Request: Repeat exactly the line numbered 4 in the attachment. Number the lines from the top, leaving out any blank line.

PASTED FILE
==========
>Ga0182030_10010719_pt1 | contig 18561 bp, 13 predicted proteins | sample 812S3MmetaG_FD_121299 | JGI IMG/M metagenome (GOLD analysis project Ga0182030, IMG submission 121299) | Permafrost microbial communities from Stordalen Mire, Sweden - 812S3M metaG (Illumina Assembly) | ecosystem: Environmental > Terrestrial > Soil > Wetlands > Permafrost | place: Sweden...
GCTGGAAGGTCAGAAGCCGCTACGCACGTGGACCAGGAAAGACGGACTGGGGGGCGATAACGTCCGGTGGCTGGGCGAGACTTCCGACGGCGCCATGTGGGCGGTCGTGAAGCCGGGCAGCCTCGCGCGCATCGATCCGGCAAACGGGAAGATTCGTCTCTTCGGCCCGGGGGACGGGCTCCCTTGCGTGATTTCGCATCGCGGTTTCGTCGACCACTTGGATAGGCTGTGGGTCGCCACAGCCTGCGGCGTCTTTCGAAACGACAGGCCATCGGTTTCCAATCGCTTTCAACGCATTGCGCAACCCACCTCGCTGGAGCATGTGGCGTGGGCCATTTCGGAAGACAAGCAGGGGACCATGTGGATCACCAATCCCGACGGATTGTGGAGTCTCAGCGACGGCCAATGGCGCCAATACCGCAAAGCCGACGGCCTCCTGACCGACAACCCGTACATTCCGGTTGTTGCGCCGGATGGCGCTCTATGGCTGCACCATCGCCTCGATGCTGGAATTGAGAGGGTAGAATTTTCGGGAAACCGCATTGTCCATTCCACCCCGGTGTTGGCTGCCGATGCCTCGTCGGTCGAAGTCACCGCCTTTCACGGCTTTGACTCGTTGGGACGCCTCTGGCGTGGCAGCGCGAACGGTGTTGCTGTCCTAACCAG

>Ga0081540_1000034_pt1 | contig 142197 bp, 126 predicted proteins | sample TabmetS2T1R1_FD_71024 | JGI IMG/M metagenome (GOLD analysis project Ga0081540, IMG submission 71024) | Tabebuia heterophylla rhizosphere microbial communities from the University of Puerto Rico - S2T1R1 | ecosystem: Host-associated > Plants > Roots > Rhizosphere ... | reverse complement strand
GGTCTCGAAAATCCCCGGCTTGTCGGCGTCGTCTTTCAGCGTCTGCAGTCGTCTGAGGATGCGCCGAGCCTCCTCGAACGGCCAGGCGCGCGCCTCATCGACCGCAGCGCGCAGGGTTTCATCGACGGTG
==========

GGTCTCGAAAATCCCCGGCTTGTCGGCGTCGTCTTTCAGCGTCTGCAGTCGTCTGAGGATGCGCCGAGCCTCCTCGAACGGCCAGGCGCGCGCCTCATCGACCGCAGCGCGCAGGGTTTCATCGACGGTG